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Tuesday, January 13, 2009

Why Does Your Devalued Property Have Such a High Tax Rate?

By PAIGE BOWERS / ATLANTA – Sun Jan 11, 9:55 pm ET


Are your property taxes rising while the value of your property falls? Join the multitudes of Americans in the same predicament. In Atlanta, property values have tumbled over the past year by as much as 12% but an Atlanta Neighborhood Development Partnership study of high foreclosure areas found that the owners of those properties would have had to pay an extra $70 million in taxes because of overvalued but official appraisals. In states from New York to Arizona, angry citizen groups are lobbying their state legislatures - already facing budget shortfalls themselves - to address the discrepancies.

Tax assessors across the country have seen an uptick in the number of property owners challenging their propertys' appraisal value. The Wall Street Journal reported that 15,000 residents - instead of the usual 500 - in St. Tammany Parish, Louisiana had requested a review of their 2008 tax bills. And the Cleveland Plain Dealer reported that Cuyahoga County, which has about 1,300 foreclosures a month, saw three times as many appeals as in 2007.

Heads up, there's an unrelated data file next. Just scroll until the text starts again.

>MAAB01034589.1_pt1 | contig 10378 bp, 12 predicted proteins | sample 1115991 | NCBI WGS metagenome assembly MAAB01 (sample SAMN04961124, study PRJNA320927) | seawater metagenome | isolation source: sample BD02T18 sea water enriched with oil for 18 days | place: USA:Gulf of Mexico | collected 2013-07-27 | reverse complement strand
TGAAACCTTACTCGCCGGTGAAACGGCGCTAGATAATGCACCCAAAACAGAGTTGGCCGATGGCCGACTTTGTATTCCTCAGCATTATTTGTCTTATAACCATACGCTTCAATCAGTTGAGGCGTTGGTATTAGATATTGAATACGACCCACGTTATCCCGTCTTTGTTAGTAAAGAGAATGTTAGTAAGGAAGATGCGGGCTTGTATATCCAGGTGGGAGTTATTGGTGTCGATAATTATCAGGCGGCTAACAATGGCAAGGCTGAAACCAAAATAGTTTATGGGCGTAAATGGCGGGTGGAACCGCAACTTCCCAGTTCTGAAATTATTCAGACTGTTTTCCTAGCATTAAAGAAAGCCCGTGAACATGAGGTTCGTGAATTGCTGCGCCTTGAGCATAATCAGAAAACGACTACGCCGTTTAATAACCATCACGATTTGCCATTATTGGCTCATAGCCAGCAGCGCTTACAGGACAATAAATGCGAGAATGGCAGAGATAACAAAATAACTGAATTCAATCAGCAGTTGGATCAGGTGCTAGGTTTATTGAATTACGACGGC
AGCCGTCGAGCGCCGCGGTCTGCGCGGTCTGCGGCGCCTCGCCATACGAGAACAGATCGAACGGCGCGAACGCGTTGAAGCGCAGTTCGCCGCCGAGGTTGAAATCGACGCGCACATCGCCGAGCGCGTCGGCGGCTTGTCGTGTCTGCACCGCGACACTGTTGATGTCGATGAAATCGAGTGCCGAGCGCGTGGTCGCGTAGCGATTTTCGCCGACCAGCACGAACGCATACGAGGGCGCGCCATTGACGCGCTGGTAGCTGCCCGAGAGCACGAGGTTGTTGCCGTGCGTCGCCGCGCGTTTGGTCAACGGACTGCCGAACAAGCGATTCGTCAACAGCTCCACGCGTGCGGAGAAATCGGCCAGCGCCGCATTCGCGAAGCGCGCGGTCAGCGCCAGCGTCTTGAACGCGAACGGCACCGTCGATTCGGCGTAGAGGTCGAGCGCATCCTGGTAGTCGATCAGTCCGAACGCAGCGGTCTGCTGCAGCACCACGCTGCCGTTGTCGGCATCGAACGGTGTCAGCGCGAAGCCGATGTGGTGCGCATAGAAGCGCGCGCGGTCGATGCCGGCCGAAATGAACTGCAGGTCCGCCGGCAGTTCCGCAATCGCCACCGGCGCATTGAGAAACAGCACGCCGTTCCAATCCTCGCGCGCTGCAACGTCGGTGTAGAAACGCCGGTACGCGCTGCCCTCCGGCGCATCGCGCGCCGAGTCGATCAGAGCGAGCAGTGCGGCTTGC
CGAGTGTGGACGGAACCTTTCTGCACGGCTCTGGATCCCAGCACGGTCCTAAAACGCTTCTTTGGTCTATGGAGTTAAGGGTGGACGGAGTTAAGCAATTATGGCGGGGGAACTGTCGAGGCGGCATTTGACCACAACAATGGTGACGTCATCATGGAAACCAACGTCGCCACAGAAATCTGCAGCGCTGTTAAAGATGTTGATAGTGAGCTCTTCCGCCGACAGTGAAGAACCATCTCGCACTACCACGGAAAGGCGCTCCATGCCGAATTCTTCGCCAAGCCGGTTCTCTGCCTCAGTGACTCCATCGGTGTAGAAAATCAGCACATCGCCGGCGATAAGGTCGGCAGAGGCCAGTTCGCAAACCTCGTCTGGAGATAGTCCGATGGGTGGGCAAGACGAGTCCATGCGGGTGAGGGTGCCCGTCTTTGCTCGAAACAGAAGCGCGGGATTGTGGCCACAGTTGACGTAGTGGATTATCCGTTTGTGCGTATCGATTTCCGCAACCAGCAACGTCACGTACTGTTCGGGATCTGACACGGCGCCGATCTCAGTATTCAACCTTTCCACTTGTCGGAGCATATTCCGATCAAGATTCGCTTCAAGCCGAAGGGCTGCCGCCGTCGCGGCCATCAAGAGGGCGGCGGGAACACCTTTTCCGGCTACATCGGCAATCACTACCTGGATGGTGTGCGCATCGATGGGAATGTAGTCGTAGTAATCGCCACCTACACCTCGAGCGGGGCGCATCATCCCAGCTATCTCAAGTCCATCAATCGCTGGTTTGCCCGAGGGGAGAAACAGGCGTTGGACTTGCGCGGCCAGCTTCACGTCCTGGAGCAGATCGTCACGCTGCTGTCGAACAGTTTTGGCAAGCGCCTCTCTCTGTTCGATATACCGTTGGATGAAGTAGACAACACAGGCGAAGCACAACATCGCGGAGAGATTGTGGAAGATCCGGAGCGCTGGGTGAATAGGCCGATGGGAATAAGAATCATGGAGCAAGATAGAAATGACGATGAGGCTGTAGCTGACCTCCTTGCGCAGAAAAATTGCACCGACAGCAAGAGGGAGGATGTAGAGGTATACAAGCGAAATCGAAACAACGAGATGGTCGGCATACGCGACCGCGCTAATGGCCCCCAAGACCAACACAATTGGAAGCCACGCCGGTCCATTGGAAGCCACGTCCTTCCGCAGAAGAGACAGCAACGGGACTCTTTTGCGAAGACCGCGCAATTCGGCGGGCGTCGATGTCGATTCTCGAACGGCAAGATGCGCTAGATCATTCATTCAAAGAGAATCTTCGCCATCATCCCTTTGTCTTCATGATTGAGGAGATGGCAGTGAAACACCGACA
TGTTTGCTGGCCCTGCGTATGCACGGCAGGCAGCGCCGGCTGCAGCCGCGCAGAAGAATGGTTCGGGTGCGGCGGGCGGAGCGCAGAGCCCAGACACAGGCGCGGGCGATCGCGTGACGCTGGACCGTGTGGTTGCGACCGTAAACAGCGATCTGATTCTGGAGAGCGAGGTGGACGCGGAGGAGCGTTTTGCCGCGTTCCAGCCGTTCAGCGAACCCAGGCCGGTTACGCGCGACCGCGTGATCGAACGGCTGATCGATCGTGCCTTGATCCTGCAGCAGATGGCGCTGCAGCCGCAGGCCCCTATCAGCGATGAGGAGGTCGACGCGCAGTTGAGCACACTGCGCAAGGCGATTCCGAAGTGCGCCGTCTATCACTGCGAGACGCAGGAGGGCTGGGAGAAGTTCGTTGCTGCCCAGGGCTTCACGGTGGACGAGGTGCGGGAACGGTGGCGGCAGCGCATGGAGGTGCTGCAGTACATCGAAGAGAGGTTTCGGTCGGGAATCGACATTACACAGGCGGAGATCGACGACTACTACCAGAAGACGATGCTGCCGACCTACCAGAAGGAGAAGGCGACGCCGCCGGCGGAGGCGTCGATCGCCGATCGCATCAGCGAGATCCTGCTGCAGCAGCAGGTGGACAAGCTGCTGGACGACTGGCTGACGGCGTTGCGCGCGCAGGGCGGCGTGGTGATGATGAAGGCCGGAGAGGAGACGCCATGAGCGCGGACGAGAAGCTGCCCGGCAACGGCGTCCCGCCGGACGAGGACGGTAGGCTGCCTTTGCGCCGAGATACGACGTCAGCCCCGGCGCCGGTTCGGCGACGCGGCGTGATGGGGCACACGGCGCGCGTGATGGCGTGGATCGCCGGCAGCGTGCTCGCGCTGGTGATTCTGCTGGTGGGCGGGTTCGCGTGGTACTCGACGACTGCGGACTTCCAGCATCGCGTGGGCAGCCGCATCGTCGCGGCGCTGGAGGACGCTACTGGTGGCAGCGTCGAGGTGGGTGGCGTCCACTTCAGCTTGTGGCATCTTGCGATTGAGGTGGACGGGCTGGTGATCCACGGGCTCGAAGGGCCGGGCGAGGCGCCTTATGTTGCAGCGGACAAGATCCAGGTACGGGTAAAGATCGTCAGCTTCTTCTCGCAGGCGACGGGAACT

Atlanta attorney Edward Lindsey says he saw the writing on the wall when he first ran for state representative in 2004. As he went door to door canvassing for votes in one of the city's wealthier enclaves, countless residents told him of paying property taxes that didn't reflect the true value of their property, but a value fueled by an assessment of their neighbor's recent renovation. Lindsey may have felt a little guilty. He and his wife had just completed what he described as "an upgrade" - he tore down one house and replaced it with a larger one - to the property they had lived on for the past 20 years. "It's not fair for [my neighbors] to have their property reassessed because of the renovations we've done," says Lindsey, a Republican legislator since 2005. "Property taxes should be focused on what you invested in the property rather than the unrealized gain, which is subject to wild variations."

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